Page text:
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Hey how'd the worm farm go? I'm thinkin' about starting one for my chickens. I didn't even consider using the rabbit pellets. The kids are gonna' love this! lol.
 

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Besides compost, what are some other benefits of having worms?
Instantly ready fishing bait...

Also, one could spread them into the garden where they will reproduce and do there what they do in the tubs.

Don't let McD's know you have a supply of worms... I hear they don't like the competition. '>)
 

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I picked up a galvanized feed bin from a local feed store bought a bag of peat moss, and mixed the moss with water until it was moist, throughout. Then, I threw in the throw-away parts of the veggies we eat and some white corn meal, letting the bacteria build up a couple days. Then, I added the worms. They are fantastic pets, as they make no noise, do not beg, do not make a mess, and nobody gets mad when you use them as fish bait.

Oh, one more thing about the bin - I poked a lot of holes in the bottom of it and then covered it with screen (a piece from an old screen door). This allows draining. That drained fluid is called worm tea. Worm tea is good for your plants.

I have red wrigglers. They stay in the first couple inches of dirt, unless they get spooked. When you want to skim some of the dirt, knock on the side of the bin, causing your pets to dive a few inches down.

I use a piece of plywood to cover the top. I glued a couple wooden stakes at ten and two so that there can be ventilation. Sunburns are lethal for worms. :lol:

Worms like non-acidic plant matter. Want to make them happy? Toss in banana peels.

We eat a lot of fresh produce, so there is a lot of broccoli stalk pieces and the like that the worms love, but they eat more than we can eat, so I supplement them with corn meal mixed with glacier rock dust. The glacier rock dust makes the dirt even better for plants, and I read the worms need the rock dust for digestion.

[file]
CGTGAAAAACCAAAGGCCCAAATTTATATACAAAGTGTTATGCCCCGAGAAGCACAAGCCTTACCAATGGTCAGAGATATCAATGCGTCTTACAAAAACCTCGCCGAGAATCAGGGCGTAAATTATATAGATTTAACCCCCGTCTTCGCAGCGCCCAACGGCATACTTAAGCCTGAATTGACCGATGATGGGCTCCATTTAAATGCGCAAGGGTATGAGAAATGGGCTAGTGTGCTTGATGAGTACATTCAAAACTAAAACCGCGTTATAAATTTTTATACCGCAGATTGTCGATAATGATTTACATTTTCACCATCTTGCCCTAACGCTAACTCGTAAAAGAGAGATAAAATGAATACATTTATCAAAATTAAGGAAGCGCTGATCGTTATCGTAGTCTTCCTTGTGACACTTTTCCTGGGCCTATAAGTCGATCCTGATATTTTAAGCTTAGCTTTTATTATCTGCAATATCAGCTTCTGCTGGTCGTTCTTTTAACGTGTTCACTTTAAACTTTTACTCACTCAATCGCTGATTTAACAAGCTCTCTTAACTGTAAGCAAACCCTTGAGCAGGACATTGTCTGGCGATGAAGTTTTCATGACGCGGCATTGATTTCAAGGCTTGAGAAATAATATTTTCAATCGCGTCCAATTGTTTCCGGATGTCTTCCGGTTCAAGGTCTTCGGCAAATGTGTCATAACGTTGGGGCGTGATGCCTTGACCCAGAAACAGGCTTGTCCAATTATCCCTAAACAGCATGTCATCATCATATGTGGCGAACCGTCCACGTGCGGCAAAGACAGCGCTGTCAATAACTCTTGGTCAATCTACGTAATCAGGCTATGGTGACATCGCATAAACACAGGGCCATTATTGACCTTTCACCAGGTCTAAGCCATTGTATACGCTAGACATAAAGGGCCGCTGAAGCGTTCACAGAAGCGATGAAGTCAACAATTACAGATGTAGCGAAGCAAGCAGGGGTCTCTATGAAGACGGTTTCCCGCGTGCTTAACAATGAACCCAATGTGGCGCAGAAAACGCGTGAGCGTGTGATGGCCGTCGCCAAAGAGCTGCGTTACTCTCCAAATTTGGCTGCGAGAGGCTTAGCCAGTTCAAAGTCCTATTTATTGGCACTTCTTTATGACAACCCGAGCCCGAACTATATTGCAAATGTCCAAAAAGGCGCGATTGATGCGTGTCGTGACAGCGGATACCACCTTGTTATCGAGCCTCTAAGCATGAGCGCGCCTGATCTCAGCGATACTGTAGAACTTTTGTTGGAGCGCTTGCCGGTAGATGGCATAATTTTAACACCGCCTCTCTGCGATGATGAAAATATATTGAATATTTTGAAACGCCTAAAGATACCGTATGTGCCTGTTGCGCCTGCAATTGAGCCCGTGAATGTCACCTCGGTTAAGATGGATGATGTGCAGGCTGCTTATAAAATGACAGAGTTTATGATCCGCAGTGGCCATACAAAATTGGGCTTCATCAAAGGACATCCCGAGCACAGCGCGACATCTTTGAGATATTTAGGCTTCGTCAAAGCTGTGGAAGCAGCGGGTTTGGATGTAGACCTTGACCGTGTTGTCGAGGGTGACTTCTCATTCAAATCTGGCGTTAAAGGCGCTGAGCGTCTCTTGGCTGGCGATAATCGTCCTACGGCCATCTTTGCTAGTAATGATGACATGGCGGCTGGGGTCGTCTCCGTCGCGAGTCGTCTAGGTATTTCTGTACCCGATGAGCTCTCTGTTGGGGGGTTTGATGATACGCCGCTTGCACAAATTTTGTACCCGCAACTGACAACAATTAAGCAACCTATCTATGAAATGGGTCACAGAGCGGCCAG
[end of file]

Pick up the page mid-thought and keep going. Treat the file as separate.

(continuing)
According to friends who use worms for composting, they also like grass clippings and leaves. Mine don't seem to care much for that. I think mine are spoiled.

As far as temperature, they get more active and hungry as the temperature rises. Make sure and keep them moist. Obviously, they need water.
As far as low temps, my worms survived this winter, even with three days staying below freezing. Keep in mind, I live in south Alabama, so our temps are more moderate than a lot of other places. Insulating the sides will obviously keep the worm dirt from freezing. If the worms do freeze, count on the eggs for the spring brood, the frozen worms are a good protein source when you make wormcicles. :lol:

Make sure you name them I named them all Bob. Easier for me, and they don't seem to mind.

Remember, real men don't feel sorry for the bait, so don't go so far as trying to train them or house-break them.
 

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That sort of setup wouldn't work in my neck of the woods. It would be almost unimaginable to you, but we had temps BELOW ZERO for over 40 straight days this winter. Everything that could freeze was frozen, including water lines buried 6 feet deep. Over 300 watermain breaks in Milwaukee alone. Temprature of Lake Michican is still in the upper 30s. Lake Superior just lost its last ice JUNE 13th... Around here, worms pretty much have to stay in the ground or be carried indoors somehow.